Temporal weighting of binaural cues for sound localization
Brown, Andrew D.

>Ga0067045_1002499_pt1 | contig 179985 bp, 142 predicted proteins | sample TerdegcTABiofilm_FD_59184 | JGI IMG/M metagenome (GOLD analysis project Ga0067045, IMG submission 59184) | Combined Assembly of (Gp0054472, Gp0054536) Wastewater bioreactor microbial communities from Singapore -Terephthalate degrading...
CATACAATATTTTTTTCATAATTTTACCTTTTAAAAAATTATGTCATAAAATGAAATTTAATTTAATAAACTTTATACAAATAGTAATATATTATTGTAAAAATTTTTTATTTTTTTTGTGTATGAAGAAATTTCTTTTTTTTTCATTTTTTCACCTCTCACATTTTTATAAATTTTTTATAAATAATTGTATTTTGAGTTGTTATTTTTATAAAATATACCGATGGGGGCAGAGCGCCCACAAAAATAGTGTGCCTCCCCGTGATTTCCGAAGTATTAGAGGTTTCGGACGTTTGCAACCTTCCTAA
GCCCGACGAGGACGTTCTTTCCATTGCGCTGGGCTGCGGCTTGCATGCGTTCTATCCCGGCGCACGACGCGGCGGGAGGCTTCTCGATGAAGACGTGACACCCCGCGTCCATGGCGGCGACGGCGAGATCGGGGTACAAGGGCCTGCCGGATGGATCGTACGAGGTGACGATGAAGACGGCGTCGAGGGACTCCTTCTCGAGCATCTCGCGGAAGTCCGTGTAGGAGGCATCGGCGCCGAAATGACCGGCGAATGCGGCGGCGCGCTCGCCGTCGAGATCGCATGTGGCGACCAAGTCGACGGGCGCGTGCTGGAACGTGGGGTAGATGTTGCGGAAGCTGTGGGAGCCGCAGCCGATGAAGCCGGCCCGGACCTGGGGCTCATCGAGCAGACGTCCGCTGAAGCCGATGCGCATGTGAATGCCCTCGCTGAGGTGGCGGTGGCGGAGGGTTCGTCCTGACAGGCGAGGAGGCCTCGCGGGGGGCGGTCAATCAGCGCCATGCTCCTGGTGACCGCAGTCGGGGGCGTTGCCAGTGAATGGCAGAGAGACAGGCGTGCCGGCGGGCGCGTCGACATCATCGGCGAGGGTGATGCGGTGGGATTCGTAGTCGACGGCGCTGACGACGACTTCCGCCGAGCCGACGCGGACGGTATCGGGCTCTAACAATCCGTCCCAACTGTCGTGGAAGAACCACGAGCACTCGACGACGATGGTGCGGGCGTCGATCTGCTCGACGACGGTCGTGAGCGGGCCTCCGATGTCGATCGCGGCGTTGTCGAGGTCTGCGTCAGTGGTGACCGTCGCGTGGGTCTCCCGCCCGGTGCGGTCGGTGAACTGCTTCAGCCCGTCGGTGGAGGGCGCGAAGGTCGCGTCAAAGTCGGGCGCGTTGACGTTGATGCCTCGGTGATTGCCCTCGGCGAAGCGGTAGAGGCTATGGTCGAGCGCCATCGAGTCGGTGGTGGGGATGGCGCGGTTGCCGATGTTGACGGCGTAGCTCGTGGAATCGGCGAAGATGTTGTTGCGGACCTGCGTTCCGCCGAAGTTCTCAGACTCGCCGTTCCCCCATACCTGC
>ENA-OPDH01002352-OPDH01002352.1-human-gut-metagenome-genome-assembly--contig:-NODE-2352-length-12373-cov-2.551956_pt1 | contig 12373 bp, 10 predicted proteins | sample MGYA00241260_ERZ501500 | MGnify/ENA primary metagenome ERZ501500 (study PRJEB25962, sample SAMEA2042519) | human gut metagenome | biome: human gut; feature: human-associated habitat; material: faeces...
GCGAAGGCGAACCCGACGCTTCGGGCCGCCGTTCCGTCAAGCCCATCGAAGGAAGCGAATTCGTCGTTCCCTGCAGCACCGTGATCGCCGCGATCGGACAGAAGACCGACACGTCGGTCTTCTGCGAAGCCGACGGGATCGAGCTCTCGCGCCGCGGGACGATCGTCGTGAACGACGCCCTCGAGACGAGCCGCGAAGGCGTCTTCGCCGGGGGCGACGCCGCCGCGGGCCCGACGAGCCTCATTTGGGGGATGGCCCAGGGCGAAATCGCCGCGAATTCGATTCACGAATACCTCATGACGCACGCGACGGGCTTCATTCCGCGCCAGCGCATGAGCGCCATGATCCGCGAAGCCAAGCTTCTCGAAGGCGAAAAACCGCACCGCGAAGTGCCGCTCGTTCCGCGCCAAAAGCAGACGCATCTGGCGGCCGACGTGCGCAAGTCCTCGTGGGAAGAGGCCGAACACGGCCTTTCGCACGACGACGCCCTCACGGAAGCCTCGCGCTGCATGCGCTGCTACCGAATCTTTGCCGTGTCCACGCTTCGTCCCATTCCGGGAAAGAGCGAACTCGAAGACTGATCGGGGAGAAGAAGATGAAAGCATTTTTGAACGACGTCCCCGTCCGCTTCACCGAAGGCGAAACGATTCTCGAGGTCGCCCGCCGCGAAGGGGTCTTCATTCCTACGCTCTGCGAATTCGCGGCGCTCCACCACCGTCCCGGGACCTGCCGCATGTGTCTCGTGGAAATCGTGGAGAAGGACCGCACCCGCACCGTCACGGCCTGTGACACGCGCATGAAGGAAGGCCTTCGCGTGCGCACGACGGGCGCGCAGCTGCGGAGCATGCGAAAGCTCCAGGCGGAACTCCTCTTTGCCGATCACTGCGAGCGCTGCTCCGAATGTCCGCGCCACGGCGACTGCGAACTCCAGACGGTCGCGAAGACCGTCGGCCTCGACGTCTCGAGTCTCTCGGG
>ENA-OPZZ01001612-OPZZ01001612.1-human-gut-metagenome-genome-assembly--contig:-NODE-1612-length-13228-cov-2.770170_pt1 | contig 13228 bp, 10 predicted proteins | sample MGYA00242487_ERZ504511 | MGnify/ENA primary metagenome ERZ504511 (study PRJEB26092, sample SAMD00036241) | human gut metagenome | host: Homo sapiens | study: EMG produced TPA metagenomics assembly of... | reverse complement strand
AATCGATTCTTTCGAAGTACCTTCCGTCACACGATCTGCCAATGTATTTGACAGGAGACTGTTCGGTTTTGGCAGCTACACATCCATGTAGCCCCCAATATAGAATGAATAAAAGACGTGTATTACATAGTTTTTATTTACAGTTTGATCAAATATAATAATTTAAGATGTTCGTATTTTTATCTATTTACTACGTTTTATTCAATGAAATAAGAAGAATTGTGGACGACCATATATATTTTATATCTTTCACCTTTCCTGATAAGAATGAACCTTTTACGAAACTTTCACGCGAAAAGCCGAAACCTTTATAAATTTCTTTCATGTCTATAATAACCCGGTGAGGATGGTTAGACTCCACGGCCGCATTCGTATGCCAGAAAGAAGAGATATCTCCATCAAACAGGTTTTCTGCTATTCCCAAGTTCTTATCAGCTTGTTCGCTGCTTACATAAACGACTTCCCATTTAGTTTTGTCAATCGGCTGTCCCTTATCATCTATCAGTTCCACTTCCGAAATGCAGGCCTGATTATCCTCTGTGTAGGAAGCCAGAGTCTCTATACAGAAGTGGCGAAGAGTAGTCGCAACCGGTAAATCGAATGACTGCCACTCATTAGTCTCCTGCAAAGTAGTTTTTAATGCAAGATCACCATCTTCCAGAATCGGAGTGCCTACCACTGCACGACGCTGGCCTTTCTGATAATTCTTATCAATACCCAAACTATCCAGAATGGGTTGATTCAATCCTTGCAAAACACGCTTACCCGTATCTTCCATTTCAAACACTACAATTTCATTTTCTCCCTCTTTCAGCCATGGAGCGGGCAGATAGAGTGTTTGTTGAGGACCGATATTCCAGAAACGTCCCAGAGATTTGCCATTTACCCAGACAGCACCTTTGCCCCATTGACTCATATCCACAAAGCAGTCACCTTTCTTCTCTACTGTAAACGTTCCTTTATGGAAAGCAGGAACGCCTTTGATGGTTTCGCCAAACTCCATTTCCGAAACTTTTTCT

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Normal-hearing human listeners localize sound sources accurately and effortlessly across an effectively limitless variety of acoustic environments by responding to, among other cues, small differences in the timing and intensity of sound arriving at the two ears (interaural time differences [ITD] and interaural level differences [ILD]). This dissertation explores the temporal dynamics of normal sensitivity to these cues by assessing normal-hearing listeners' weighting of ITD or ILD cues over the duration of binaurally dynamic stimuli in a variety of psychophysical experiments. Experimental stimuli were rapidly amplitude-modulated signals mimicking those typical of echoic environments (e.g., rooms), including rapid sequences of filtered impulses carrying varied ITD or ILD over their duration, and pairs and trains of pairs of clicks carrying discrete ITD or ILD in first and second click of each pair. Consistent with past studies of the precedence effect in sound localization, onset dominance in lateralization and binaural adaptation, data demonstrated a prime salience of ILD and especially ITD at signal onset. Somewhat more surprisingly, data also indicated greater sensitivity to post-onset ILD than post-onset ITD (i.e., a weaker precedence effect for ILD). These psychophysical data were qualitatively consistent with outputs of a simple model that included peripheral auditory filtering effects, auditory nerve adaptation, and parallel computation of ITD and ILD. These investigations collectively suggest that accurate sound localization in ordinary listening environments depends on acute ITD and ILD sensitivity at signal onset, followed (on scale of a few to tens of milliseconds) by post-onset attenuation of ITD sensitivity and dependence on ILD for detection of changes in the environment (e.g., introduction of a novel source).
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